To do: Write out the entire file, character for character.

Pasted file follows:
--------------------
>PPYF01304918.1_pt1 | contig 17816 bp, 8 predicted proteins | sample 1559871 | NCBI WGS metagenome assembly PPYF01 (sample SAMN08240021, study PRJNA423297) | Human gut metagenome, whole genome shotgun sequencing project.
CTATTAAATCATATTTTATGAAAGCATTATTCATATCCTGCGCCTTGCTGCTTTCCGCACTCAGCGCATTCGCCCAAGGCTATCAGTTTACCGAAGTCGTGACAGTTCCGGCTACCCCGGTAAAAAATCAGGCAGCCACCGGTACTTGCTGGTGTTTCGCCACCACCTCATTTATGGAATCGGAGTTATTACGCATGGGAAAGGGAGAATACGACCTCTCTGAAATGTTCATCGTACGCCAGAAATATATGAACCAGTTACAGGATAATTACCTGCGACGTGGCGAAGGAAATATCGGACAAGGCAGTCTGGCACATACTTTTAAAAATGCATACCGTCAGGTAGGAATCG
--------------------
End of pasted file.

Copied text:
>PPYF01304918.1_pt1 | contig 17816 bp, 8 predicted proteins | sample 1559871 | NCBI WGS metagenome assembly PPYF01 (sample SAMN08240021, study PRJNA423297) | Human gut metagenome, whole genome shotgun sequencing project.
CTATTAAATCATATTTTATGAAAGCATTATTCATATCCTGCGCCTTGCTGCTTTCCGCACTCAGCGCATTCGCCCAAGGCTATCAGTTTACCGAAGTCGTGACAGTTCCGGCTACCCCGGTAAAAAATCAGGCAGCCACCGGTACTTGCTGGTGTTTCGCCACCACCTCATTTATGGAATCGGAGTTATTACGCATGGGAAAGGGAGAATACGACCTCTCTGAAATGTTCATCGTACGCCAGAAATATATGAACCAGTTACAGGATAATTACCTGCGACGTGGCGAAGGAAATATCGGACAAGGCAGTCTGGCACATACTTTTAAAAATGCATACCGTCAGGTAGGAATCG